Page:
As of Friday 12 May 2017, multiple variants of a ransomware named WannaCry have been spreading globally, affecting hundreds of thousands of users, organizations, including users in the European Union. It is understood that the cyber attack is focussed on Microsoft Windows based operating systems.

Udo HELMBRECHT, Executive Director of ENISA, said “as the European Cybersecurity Agency, we are closely monitoring the situation and working around the clock with our stakeholders to ensure the security of European citizens and businesses, and the stability of the Digital Single Market. We are reporting on the evolution of the attacks to the European Commission and liaising with our partners in the European Union CSIRT Network”.

ENISA and several European Member States are currently working together to assess the situation at European level.  A dedicated taskforce has been set up at ENISA to support what is the first ever case of cyber cooperation at EU level in that the EU Standard Operating Procedures, developed by ENISA and the Member States, are currently being used to this end.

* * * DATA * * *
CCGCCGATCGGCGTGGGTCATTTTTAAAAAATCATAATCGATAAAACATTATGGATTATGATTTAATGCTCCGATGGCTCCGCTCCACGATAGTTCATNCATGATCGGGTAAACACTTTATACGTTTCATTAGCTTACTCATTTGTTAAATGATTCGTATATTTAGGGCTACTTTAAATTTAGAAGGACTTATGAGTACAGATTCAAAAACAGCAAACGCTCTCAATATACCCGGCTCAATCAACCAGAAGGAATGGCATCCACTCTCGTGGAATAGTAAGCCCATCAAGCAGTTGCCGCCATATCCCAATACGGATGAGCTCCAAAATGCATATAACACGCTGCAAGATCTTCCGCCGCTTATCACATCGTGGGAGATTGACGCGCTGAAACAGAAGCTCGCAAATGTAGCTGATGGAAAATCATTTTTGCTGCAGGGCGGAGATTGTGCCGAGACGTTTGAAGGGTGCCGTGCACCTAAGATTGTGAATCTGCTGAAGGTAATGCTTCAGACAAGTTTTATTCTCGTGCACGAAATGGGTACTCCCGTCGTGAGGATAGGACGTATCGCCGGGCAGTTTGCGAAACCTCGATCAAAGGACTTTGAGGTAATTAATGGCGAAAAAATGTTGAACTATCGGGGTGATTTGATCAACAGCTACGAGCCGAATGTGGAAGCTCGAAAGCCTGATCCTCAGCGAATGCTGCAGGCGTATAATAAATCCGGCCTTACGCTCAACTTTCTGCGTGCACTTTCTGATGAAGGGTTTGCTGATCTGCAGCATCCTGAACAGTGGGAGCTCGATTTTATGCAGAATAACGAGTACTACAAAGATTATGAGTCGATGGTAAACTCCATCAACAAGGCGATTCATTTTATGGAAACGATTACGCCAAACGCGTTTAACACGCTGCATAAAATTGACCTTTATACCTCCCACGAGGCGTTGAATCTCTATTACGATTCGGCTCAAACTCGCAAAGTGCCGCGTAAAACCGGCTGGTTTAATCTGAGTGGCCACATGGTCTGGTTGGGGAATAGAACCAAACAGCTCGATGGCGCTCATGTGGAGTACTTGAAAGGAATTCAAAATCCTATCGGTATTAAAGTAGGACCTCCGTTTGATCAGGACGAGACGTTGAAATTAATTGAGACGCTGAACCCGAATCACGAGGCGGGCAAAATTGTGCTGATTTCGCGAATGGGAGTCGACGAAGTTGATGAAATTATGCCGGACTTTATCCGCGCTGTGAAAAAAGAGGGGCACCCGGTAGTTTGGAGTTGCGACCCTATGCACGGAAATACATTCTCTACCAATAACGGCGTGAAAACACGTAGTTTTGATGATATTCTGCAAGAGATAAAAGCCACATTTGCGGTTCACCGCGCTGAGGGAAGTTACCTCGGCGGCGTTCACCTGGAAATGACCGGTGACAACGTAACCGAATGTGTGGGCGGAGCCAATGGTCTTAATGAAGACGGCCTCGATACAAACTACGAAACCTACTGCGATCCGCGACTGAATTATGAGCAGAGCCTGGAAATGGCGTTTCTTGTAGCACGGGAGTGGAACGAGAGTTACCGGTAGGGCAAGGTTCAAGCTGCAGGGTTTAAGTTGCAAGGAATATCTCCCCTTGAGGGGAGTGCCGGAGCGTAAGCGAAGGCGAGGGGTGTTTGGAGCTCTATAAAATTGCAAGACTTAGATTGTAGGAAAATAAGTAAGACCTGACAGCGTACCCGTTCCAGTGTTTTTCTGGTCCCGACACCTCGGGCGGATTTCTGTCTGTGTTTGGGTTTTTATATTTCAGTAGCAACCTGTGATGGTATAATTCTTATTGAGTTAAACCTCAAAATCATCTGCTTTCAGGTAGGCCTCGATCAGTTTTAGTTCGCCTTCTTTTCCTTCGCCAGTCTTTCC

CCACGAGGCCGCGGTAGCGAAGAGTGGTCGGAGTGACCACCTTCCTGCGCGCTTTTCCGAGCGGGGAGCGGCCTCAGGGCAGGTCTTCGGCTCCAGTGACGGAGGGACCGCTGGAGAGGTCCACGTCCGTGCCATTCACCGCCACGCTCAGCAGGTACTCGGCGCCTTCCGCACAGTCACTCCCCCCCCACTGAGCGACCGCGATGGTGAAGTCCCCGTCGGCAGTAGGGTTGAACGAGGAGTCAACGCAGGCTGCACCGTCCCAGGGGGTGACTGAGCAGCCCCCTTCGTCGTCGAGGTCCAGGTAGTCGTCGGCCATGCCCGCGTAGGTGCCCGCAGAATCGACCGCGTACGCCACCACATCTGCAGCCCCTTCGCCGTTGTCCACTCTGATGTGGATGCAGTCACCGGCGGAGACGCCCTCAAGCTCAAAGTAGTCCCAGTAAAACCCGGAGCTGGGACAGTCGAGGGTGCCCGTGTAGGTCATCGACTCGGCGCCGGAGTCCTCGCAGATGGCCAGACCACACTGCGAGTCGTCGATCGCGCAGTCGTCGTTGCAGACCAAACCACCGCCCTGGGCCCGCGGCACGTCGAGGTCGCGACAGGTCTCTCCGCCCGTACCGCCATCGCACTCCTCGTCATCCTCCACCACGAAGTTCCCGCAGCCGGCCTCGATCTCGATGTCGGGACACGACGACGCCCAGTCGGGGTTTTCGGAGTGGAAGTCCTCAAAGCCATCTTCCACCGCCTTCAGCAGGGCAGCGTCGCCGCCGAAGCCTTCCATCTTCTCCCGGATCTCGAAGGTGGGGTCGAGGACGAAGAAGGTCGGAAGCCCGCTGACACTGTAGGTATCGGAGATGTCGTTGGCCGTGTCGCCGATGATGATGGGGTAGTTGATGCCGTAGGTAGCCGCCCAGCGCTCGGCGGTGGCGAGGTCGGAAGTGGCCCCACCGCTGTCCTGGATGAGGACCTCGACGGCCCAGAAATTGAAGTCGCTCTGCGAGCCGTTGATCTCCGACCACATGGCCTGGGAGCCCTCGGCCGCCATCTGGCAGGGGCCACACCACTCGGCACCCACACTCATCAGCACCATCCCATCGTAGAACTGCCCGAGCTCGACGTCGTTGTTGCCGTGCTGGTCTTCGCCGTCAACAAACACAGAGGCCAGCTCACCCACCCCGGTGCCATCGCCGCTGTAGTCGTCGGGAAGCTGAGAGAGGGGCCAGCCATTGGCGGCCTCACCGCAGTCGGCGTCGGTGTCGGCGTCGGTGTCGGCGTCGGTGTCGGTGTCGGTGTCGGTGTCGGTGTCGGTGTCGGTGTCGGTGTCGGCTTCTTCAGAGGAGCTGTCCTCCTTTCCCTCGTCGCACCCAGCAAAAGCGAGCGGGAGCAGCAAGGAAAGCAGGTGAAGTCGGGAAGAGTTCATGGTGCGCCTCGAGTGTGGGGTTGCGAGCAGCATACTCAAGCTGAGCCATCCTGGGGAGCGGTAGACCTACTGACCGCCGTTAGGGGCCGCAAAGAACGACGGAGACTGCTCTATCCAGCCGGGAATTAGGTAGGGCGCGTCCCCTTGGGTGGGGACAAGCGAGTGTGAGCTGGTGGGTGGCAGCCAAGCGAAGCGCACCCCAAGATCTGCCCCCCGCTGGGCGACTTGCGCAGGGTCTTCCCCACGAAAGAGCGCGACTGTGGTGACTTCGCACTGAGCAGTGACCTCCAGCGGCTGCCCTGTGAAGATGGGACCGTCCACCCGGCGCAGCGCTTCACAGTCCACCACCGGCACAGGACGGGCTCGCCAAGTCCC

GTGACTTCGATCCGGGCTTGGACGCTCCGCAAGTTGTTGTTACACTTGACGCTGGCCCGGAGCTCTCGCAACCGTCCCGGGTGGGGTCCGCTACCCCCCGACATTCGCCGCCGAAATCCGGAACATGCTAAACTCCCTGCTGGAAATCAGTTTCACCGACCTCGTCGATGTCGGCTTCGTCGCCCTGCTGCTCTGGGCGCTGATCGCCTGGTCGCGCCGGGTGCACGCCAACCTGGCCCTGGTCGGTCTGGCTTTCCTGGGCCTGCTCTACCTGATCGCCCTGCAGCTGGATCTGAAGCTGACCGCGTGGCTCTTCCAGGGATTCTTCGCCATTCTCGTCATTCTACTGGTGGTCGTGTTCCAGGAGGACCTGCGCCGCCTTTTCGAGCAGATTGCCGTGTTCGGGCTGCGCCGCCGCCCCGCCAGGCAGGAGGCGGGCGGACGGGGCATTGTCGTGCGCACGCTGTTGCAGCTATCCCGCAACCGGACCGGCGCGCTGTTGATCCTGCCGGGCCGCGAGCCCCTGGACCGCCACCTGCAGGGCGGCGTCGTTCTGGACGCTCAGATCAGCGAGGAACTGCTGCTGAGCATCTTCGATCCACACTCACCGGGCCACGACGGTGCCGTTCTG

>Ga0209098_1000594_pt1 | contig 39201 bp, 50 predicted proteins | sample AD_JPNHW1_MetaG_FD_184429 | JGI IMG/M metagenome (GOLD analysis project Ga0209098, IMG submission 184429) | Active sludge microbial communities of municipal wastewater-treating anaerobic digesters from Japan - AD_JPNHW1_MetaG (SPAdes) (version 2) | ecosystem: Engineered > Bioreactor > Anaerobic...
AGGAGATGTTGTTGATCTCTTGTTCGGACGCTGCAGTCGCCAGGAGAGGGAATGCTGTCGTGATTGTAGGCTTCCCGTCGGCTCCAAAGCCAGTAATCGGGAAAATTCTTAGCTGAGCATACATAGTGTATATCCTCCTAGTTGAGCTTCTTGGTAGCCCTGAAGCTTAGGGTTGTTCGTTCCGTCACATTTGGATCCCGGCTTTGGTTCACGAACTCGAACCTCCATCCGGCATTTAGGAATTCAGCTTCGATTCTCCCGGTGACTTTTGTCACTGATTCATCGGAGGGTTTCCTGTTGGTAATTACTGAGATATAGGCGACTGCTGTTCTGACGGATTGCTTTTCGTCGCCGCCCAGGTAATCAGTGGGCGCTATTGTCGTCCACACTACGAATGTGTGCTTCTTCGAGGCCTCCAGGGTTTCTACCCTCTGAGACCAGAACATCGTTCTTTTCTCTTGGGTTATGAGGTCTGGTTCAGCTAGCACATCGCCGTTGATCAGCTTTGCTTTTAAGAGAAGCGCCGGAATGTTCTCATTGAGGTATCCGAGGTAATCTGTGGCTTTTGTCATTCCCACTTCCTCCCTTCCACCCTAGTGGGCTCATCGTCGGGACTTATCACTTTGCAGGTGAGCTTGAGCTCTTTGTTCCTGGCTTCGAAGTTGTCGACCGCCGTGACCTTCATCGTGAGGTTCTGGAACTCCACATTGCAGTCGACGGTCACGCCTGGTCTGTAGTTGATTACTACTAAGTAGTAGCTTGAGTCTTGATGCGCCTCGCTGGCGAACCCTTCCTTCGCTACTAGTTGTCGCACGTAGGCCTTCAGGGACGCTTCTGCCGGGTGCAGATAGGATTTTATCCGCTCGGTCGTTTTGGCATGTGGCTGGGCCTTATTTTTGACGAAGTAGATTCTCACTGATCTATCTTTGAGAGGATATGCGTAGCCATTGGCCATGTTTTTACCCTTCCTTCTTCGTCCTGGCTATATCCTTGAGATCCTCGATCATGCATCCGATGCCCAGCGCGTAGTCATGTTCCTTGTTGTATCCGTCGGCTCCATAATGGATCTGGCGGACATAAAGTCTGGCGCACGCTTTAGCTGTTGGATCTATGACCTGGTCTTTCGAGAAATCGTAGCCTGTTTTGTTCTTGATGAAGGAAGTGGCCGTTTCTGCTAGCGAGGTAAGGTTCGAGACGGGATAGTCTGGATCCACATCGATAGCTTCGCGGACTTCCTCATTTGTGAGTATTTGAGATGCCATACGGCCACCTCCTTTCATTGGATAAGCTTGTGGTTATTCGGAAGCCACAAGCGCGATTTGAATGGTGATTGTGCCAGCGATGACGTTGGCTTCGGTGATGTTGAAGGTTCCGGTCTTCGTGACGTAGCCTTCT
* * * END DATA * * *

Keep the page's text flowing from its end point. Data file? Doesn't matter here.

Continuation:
What makes this event unusual is that this attack impacted many organisations across the world in short period of time. Recent estimates, at this point in time, suggest that approximately 190,000 computers in over 150 countries have been affected. European Critical infrastructure operators (health, energy, transport, finance and telecoms), manufacturers and service providers have been affected.

This malware also affected computers used for dedicated tasks such as robotics, information display systems or medical scanners. A number of car manufacturing plants in the UK, France, Romania and Slovenia have already indicated that their production lines are affected by this malware.